The CNG ban


The proposed ban on CNG kits is yet another example of unplanned, ad hoc policy making, reflecting a disturbing gap between on ground reality and the government’s understanding of some of the people’s most basic concerns. Simply banning CNG kits, in the absence of a viable alternate public transport system, will immediately distort market prices, encourage corruption and smuggling, and bite into people’s budgets in times of already high inflation, rigid wages and depressed employment.
According to our news report, consumers have invested a combined Rs70 billion just on CNG conversion since the process gathered steam in the mid ‘90s. And with this particular head only accounting for 10 per cent of available gas supply, which is further diminished because of controlled availability, the difference on the overall supply equation stands to be negligible once the ban is enforced. In real terms, such steps will only compound problems for the middle and lower income groups, whose earning power has progressively diminished in the three-and-a-half years of the present government.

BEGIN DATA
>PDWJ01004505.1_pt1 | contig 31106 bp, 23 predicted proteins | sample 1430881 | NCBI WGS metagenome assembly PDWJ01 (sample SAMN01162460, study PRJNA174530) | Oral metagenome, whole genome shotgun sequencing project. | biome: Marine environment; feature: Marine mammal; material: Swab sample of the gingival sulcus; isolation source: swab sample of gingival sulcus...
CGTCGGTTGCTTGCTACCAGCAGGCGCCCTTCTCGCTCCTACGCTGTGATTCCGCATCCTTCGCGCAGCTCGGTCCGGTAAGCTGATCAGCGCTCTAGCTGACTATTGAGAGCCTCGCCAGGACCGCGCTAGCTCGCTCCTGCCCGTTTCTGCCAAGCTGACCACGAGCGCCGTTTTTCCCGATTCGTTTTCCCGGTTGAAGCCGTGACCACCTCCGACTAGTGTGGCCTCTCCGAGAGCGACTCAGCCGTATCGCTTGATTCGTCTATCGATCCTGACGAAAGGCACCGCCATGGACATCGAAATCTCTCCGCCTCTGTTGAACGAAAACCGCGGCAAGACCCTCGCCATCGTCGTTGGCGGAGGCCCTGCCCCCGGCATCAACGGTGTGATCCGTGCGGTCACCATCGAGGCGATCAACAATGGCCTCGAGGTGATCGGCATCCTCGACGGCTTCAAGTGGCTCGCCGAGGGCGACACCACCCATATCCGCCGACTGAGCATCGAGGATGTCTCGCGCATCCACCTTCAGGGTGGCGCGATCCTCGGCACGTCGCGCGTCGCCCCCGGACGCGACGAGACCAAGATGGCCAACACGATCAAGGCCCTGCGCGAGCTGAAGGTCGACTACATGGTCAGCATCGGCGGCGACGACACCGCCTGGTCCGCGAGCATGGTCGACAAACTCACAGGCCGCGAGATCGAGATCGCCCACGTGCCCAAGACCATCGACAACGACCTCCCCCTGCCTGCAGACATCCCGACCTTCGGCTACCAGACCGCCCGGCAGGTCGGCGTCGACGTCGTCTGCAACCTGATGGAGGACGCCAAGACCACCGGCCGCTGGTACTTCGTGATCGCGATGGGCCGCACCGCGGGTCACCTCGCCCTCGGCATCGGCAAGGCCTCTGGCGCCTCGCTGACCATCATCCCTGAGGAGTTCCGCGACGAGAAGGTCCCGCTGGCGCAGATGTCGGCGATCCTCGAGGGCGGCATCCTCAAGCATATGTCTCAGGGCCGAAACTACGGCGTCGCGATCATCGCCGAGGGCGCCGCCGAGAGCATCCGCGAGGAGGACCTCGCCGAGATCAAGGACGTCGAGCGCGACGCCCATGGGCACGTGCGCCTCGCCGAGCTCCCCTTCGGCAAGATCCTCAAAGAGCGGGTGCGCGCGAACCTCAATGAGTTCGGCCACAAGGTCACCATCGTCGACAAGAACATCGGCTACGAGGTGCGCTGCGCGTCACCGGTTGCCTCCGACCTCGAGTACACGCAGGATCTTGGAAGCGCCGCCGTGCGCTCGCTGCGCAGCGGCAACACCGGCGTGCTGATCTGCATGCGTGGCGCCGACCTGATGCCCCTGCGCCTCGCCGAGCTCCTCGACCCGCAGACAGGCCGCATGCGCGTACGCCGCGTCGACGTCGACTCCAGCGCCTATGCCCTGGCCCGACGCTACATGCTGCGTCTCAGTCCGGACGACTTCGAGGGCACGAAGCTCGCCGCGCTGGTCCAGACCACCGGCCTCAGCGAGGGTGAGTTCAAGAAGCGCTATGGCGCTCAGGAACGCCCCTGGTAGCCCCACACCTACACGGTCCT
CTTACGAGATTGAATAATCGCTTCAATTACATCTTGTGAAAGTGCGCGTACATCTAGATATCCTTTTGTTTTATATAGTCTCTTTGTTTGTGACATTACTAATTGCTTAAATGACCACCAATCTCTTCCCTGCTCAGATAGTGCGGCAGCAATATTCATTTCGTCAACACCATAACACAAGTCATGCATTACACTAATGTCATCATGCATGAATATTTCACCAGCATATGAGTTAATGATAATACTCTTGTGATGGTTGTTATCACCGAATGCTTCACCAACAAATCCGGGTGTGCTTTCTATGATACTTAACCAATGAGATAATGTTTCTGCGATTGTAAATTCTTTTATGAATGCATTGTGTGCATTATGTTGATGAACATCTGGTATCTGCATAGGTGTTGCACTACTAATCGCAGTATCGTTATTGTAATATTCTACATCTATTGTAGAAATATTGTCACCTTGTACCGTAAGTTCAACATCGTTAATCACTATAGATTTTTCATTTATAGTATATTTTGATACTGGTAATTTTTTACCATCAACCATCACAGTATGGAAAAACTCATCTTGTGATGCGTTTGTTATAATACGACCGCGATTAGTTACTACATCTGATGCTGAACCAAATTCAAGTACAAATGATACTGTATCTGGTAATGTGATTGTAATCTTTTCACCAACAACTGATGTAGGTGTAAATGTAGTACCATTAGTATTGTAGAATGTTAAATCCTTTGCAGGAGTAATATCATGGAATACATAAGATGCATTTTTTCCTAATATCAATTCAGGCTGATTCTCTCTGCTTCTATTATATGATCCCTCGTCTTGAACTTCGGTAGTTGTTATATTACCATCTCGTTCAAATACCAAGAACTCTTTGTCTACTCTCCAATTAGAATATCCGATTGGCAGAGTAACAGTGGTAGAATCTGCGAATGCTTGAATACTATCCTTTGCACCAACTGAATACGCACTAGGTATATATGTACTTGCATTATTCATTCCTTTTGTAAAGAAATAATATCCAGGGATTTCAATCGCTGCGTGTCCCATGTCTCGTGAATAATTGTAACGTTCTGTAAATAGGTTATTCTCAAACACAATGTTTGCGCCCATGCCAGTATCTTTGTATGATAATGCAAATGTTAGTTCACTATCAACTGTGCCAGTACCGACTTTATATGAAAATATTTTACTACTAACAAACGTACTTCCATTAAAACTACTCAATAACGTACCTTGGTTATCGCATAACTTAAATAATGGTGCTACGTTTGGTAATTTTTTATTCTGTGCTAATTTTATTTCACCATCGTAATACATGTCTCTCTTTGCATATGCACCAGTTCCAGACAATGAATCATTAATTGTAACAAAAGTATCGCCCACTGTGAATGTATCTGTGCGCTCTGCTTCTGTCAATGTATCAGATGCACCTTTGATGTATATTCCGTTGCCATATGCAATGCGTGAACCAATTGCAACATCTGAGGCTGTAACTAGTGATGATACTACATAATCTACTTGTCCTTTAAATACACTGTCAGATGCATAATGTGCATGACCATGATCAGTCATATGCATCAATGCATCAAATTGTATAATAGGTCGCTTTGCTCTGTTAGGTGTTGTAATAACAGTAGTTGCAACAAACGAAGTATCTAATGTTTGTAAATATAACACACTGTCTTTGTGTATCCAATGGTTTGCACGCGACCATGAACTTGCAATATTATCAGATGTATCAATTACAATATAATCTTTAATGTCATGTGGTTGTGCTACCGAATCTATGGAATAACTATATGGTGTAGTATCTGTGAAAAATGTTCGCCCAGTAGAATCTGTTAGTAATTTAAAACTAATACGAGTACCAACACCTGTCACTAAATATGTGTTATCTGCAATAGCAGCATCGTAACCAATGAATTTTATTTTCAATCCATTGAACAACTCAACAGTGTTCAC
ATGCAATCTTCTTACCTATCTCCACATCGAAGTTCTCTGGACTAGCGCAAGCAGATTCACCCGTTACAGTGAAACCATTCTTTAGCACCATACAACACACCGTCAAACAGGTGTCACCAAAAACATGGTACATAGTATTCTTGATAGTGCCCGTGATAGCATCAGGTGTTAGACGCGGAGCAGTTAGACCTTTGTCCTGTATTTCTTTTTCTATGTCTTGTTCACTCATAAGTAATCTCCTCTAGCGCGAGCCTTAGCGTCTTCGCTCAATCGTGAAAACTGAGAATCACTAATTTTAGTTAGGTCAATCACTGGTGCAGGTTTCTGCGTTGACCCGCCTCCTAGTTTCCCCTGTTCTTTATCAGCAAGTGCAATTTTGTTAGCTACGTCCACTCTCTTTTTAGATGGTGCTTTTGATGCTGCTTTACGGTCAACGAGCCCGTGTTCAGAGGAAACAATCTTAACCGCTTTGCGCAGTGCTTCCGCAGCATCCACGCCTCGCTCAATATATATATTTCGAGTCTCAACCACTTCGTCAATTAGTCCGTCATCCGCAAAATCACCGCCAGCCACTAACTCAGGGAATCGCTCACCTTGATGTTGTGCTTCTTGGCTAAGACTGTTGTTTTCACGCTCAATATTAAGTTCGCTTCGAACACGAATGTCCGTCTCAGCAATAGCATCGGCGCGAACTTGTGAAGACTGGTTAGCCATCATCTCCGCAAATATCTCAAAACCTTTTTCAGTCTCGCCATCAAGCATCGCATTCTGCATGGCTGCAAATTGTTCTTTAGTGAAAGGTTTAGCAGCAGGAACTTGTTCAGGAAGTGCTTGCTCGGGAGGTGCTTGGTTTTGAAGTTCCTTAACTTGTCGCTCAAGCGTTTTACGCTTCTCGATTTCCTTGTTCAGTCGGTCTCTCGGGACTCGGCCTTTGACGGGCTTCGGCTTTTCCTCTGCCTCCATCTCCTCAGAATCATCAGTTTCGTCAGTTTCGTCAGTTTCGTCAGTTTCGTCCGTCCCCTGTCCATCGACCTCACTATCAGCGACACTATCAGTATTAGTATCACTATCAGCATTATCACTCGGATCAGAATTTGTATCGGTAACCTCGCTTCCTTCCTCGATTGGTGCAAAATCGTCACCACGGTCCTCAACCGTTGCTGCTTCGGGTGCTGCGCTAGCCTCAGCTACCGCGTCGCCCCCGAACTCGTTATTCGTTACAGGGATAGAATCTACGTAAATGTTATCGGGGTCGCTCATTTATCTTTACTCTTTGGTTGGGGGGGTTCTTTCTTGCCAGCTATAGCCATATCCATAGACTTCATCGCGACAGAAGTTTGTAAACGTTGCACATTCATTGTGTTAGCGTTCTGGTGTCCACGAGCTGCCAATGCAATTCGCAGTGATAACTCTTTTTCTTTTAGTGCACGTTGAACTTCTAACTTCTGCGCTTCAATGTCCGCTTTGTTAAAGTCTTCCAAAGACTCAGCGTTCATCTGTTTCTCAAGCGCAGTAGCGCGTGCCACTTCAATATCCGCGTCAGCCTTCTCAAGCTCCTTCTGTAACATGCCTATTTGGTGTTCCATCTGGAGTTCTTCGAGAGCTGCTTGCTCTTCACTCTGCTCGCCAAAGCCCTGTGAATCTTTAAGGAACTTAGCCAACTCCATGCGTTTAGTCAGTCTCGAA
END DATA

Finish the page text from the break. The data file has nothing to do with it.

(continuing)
The decision is all the more surprising since it comes without any alternative means of addressing people’s problems. Simply enforcing such bans will only add to overall problems, while adding to the government’s unpopularity. Granted, industry is severely compromised due to energy shortage. But measures that add to people’s misery while doing little beneficial for industry or the economy are self-defeating. It behooves the government to ensure energy shortage is dealt with in a proactive manner, rather than squeezing the productive segment of society. With elections not very far, Islamabad seems scrambling to posture towards an energy efficient outlook. Not addressing power problems at the right time was bad enough. But groping in the dark and presenting half-cut solutions will just not wash with the people anymore. Concerned quarters are advised to reconsider such steps.